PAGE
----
Ethnic Organizations and Cooperation of Multiple Stakeholders in Strengthening Transition and Promoting Diversity in Myanmar
Time & LocationSession 2
Wed 11:00–12:30 Room 1.504
- Chosein Yamahata Aichi Gakuin University
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- Building Culture of Peace in Myanmar by Civil Society through Social Cohesion and Ingroup Socializing Myat Thet Thitsar Enlightened Myanmar Research Foundation
One of the conflict drivers for communal and ethnic armed conflicts in Myanmar identified by members of Civil Society is an ethnic and religious exclusion. One of the inter-ethnic and inter-religious issues identified by the research is Burmanization or Majoritization which in fact is the prolong wound mainly started in Socialist dictatorship regime in Myanmar. Under the majoritarianism that is through Burmanization and Buddhisnization the multicultural nature Myanmar has never been truly activated. Myanmar currently has been faced with armed conflicts between ethnic armies and Myanmar Tatmadaw, and inter-ethnic conflicts. In addition, Muslims in Myanmar have also frequently been faced with violence by Buddhist communities. Civil Society in Myanmar is making contributions in building both positive and negative peace through different functions. The current presentation will focus on Myanmar’s CSOs’ efforts in building positive peace or building the culture of peace through the two functions ingroup socializing and social cohesion. The constraints and challenges for CSOs in implementing building culture of peace will be discussed in the presentation. The presentation is based on the research on the Role of CSOs in Myanmar’s Peace Building Process, conducted by Enlightened Myanmar Research Foundation (EMReF) and Inclusive Peace and Transition Initiative (IPTI) from 2018 to 2019. The research explored civil society activities’ peacebuilding activities in Myanmar according to the civil society and peacebuilding framework developed by Paffenholz and Spurk in 2006 and validated in a research project from 2007-2010.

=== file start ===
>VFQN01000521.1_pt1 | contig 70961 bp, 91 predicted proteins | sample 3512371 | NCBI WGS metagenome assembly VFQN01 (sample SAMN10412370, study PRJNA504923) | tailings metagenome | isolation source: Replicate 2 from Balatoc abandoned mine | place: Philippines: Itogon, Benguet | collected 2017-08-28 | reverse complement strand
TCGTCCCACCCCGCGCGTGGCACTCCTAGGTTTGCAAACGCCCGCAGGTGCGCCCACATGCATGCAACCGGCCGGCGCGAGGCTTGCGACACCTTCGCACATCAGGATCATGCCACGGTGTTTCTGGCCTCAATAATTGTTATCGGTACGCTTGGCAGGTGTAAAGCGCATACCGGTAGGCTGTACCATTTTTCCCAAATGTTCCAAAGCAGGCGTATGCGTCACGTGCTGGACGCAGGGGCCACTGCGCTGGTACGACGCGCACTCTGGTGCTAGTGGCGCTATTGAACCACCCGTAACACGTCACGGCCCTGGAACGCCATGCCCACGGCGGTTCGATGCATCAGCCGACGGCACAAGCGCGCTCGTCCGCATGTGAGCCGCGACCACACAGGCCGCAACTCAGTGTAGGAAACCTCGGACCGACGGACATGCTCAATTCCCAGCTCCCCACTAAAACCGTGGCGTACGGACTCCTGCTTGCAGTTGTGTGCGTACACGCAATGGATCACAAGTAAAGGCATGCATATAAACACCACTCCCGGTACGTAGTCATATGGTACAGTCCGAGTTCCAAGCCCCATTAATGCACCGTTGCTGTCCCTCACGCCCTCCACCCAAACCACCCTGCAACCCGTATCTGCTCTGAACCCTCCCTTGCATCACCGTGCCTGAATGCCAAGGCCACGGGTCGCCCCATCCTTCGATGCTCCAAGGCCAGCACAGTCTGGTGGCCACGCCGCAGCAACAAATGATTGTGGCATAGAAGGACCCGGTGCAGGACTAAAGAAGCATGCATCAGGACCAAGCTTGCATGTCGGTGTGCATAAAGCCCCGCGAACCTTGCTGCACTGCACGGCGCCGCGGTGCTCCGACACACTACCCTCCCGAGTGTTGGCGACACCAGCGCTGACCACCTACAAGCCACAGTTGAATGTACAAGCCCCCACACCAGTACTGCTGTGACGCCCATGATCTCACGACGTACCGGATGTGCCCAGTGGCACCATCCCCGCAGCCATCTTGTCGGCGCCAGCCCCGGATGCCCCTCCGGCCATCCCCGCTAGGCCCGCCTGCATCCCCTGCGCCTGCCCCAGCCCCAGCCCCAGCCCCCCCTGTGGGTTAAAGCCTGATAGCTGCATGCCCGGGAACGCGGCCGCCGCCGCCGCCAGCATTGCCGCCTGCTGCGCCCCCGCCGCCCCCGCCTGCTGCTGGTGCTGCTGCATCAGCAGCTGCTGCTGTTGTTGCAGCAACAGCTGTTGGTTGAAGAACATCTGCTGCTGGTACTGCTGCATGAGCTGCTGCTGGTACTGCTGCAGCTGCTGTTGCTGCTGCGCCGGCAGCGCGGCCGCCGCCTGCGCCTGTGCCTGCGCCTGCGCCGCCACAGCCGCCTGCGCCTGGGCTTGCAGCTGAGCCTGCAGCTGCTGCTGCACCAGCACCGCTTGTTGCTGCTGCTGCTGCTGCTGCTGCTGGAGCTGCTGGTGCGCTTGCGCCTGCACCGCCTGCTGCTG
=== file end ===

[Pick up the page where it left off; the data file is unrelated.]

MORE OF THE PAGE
- Civil Society and Land Related Activism in Chin State Rainer Einzenberger University of Vienna
The 2012 ceasefire agreement between the Chin National Front (CNF) and the Union government as well as the establishment of a state parliament following the 2010 elections opened new opportunities for political participation in Chin State. While civil society in the state has been traditionally dominated by church institutions, in recent years, non-faith-based groups and organizations are beginning to play a bigger role. They are increasingly engaging with, and at times confronting state actors and political institutions on different political scales, from the local, to the national, partly also supported by transnational activism. The paper will explore the area of land rights and resource governance, a particularly relevant field for civil society activism in the state, echoing problems in other parts of the country. A variety of actors, from inter-ethnic coalitions to independent activists are increasingly focusing on land rights. Their demands are diverse and include the recognition of individual land titles, as well as legal reforms and further autonomy regarding land and resource governance in Chin State under a federal system. Just as diverse are their forms of activism. Among other examples the paper will discuss a rare case of public street protests, which occurred in 2017 yet went largely unnoticed by (inter)national media and academic circles.
- Post-Socialism? A Comparative View of Political Transformations in Burma and Eastern Europe Michal Lubina Jagiellonian University
In the 1990s and 2000s, it was not unpopular to perceive Burma as a failed Eastern European-style revolution, where the regime somehow survived the social pressure, expressed in mass protests. After 2010s changes, that transformed Burma from its pariah position into more suitable international position, however, the Eastern European model became more comparable.